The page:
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The economics of information Information is valuable, since the right buyer is more likely to find the right seller Middleman is often knowledgeable about a market, which is valuable This leads to the question: How much information is optimal? Information is typically not complete nor perfect

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the economics of information
The economics of information
  • Information is valuable, since the right buyer is more likely to find the right seller
    • Middleman is often knowledgeable about a market, which is valuable
    • This leads to the question: How much information is optimal?
information is typically not complete nor perfect
Information is typically not complete nor perfect
  • Since firms and customers are usually not fully informed, we lose efficiency
    • Firms are unable to notify every potential customer that her/his business is ready to sell
    • Customers may not know all options of companies that sells a good or service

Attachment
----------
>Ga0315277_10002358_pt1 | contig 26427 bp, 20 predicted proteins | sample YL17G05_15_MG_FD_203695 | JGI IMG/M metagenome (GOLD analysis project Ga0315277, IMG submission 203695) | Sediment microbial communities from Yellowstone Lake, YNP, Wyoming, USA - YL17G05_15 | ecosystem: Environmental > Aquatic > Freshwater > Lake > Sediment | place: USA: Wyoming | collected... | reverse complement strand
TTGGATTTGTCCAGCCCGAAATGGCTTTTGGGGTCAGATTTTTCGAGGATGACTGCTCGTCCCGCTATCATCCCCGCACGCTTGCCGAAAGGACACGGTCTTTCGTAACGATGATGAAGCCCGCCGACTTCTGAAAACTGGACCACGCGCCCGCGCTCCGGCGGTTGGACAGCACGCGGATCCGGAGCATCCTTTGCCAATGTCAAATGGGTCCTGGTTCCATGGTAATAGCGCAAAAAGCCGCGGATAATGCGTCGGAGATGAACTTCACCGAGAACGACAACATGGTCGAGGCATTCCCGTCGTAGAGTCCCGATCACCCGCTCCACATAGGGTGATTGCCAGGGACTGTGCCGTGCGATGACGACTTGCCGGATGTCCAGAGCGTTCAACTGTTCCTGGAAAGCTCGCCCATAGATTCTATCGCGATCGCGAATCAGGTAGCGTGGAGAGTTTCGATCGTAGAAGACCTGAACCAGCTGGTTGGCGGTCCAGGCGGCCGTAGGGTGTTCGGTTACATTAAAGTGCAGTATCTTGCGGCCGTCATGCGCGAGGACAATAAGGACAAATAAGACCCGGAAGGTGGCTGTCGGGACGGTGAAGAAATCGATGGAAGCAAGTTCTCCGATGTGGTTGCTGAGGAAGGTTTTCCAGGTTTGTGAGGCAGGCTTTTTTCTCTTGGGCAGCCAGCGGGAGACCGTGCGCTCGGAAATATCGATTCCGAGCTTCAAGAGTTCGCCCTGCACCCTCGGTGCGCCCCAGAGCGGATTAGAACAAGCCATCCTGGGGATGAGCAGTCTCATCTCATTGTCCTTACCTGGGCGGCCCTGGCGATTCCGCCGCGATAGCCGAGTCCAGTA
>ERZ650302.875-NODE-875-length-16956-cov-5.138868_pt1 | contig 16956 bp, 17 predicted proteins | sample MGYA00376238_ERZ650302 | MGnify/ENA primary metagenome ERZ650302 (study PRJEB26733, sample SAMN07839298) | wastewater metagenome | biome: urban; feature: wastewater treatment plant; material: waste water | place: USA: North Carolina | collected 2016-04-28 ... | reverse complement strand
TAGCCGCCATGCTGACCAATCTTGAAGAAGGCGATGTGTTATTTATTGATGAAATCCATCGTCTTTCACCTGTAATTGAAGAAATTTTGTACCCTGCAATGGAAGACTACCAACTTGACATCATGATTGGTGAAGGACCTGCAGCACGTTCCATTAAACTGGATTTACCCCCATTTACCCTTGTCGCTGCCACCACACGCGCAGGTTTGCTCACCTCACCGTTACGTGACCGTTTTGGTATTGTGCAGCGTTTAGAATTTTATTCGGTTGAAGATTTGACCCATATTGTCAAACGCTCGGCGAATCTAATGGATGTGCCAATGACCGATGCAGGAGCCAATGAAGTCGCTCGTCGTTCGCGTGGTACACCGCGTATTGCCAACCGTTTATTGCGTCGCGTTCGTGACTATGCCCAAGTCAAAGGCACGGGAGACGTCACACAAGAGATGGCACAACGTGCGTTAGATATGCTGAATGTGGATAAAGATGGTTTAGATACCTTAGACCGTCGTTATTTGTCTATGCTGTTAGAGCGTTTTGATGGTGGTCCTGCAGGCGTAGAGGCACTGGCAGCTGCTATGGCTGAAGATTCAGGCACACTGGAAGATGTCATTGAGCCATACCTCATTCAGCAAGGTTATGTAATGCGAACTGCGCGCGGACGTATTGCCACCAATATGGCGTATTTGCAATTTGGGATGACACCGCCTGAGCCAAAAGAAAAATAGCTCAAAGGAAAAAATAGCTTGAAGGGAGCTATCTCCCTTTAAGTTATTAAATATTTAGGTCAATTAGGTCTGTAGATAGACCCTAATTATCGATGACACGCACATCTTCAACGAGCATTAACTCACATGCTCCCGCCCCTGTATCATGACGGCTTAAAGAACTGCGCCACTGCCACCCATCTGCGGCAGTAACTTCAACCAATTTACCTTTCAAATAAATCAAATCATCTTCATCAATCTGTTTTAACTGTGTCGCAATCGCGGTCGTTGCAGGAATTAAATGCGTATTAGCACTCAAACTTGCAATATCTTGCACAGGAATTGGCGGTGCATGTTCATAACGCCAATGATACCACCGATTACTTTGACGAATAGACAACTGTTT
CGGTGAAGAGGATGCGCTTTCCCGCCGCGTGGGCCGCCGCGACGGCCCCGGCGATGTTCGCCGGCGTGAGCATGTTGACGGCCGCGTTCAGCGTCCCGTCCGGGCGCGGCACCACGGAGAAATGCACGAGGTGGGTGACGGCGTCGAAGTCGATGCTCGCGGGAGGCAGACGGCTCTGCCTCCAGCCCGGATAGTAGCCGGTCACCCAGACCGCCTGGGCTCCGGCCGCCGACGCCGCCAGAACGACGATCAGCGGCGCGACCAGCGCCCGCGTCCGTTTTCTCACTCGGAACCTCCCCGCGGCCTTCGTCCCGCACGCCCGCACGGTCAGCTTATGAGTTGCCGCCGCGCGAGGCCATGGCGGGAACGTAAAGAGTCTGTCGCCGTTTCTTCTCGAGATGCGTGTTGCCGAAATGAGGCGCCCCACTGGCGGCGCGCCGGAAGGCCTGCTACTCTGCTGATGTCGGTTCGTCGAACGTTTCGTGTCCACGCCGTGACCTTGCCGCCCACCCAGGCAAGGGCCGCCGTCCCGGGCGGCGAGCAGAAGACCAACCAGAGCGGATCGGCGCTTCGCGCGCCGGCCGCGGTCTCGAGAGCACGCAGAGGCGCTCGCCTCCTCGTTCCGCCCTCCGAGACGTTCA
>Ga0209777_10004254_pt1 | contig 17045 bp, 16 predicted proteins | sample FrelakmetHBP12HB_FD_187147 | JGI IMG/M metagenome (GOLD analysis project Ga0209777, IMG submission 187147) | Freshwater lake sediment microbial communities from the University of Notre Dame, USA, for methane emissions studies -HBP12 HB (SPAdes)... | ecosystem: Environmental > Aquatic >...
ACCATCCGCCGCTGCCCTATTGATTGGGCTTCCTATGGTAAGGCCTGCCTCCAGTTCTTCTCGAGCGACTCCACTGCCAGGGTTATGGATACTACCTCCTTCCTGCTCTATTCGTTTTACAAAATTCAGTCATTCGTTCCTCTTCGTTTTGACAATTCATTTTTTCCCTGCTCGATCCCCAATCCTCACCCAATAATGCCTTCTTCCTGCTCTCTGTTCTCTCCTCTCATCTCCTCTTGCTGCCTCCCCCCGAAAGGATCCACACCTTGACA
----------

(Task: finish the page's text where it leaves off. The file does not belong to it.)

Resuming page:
do we want full information in every market
Do we want full information in every market?
  • No
    • Prohibitively costly, if it is even possible
  • In our analysis, we will find the optimal amount of information
the middleman
The middleman
  • A good middleman (or middlewoman) is knowledgeable about the market in question
    • Some customers are willing to pay for this service
  • Some information providers today are not human
    • Google and many other search engines have paid advertising
what is optimal
What is optimal?
  • As usual, we will use marginal analysis
    • We will search for information is long as MB > MC
  • The middleman often provides this information, but at a cost
more on the middleman
More on the middleman
  • Basic information can be provided at low cost, since many people are usually knowledgeable in the topic